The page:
By Robert Maynard and Agnes Clift
The advocates of imposing a single payer health care system on Vermont are continuing what is being billed as a “listening” tour. According to Agnes Clift, and other in attendance, it was more of an exercise in building support for the the single payer system that the advocates have already decided on. Last December I reported on an event held in South Burlington that was part of the original listening tour. On Wednesday May 2nd at Burlington City Hall’s Contois Auditorium another such event was held from 6:00 – 8:00 pm.
The event started out with the Secretary of the Agency of Human Services Douglas Racine introducing the Green Mountain Care board. He then turned the microphone over to the Shumlin Administration’s Director of Heal care Reform Robin Lunger, who ran the event. Lunge wasted no time in informing the assembled crowd that health care reform was an opportunity to enact a single payer health care system. That, she informed the crowd, was the path that Act 48 was pointing toward. What she did not mention was that the state of Vermont has tried at least twice before to use health care reform as an “opportunity” to enact a single payer system: (Taken from the brochure put together by the “Vermont Healthcare Freedom Coalition.”)
When Gov. Dean’s dream of a government run system collapsed in the 1994 legislature, he got it to create the Vermont Health Assistance Plan (VHAP). This enrolled thousands of people in expanded Medicaid – but the government couldn’t adequately pay the providers who served Medicaid patients. Their losses were shifted to private insurance payers – making private insurance that much more expensive.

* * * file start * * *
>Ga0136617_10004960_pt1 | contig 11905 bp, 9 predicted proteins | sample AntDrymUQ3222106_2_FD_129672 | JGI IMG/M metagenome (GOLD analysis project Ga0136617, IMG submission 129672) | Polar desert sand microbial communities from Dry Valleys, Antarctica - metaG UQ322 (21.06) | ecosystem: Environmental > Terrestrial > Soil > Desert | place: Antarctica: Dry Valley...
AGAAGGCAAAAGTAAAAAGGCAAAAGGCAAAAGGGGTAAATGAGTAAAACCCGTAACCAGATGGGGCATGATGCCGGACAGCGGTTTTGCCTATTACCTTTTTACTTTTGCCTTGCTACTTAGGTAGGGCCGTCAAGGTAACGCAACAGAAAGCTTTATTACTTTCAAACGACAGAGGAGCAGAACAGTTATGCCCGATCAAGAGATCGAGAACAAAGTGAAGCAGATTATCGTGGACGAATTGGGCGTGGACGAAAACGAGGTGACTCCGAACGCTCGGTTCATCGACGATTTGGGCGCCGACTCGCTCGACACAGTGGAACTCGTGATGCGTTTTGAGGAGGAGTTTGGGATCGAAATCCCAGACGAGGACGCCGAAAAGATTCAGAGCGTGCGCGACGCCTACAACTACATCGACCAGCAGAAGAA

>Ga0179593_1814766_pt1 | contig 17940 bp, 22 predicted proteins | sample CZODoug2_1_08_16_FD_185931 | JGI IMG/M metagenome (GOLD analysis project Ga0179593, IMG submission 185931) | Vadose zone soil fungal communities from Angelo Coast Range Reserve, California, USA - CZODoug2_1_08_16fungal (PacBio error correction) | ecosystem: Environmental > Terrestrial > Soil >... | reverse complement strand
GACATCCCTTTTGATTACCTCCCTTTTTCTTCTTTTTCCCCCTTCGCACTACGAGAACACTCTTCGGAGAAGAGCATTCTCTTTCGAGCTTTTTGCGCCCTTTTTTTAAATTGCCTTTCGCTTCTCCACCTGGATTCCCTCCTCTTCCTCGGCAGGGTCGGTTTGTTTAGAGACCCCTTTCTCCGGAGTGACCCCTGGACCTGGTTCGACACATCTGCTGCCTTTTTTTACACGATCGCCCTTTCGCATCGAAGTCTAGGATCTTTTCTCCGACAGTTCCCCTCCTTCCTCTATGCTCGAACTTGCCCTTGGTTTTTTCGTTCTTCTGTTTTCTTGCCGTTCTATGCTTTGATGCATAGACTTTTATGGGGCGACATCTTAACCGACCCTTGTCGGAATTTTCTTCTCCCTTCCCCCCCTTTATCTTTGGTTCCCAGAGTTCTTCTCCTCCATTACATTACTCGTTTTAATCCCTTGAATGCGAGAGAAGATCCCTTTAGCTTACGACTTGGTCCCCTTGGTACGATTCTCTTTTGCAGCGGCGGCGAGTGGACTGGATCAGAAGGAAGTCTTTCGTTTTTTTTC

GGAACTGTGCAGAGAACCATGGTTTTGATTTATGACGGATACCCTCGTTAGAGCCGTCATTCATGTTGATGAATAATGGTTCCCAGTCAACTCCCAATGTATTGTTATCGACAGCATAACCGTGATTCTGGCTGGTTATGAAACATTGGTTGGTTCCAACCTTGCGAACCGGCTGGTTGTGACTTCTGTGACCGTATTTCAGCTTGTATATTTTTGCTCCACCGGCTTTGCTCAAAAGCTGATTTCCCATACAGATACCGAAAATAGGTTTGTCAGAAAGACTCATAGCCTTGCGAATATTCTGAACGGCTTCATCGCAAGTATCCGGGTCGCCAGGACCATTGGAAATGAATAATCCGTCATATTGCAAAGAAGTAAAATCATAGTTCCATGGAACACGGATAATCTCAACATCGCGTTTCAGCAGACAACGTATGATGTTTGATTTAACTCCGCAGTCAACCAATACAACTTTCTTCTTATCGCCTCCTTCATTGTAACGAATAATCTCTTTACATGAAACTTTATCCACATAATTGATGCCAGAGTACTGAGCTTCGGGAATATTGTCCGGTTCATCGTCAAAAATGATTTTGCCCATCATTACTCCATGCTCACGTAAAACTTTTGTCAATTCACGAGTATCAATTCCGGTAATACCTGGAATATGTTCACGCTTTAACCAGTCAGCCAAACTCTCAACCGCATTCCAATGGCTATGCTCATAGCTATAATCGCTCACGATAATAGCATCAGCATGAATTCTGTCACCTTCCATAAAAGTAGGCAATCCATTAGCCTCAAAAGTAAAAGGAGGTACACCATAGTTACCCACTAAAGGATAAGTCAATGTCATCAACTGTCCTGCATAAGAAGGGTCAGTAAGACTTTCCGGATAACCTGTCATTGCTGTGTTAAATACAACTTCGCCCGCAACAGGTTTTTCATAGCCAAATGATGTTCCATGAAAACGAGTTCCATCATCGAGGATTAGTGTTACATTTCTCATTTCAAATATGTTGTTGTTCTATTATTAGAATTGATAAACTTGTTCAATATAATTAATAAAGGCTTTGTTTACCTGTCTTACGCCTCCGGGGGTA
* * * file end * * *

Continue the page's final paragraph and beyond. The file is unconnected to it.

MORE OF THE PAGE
In 2006, after Gov. Douglas’ veto of a bill to impose universal taxes for universal coverage,the government acted to expand coverage for 12,000 of the uninsured through “Catamount Health”. Gov. Shumlin now wants to scrap Catamount Health because it pays providers more than Medicaid (but still below costs), and the Medicaid budget is in crisis.
Before that our health insurance market was already ruined by an attempt at “reform” that involved yet more government intervention onto the health care market: “In 1991-92 the legislature enforced “community rating” (no adjustment of premiums for age or condition) and “guaranteed issue” (you can wait until you get sick to buy insurance). These “reforms” saved Blue Cross from insolvency by driving all other competitors out of the state, but it wrecked Vermont’s insurance market.”
So, seemingly oblivious to the wreckage caused by past attempts at health care reform that involved even more government intervention into private health related decisions, these “listening” tours are promoting health care reform as yet another “opportunity” to try and impose a single payer system on Vermonters. The idea is to de-link health care coverage from employment. Such a de-linking is a lynch pin of most free market approaches to health care reform and it does not require a government controlled single payer system to accomplish this.
She then went on to show how the cost of health care has gotten out of control without mentioning that part of the reason for this is government intervention in the health care market. No option to undo the mess government has made of this market through previous efforts at “reform” was offered. The only option was to tinker with the details of the already decided rush to a government directed and controlled single payer system.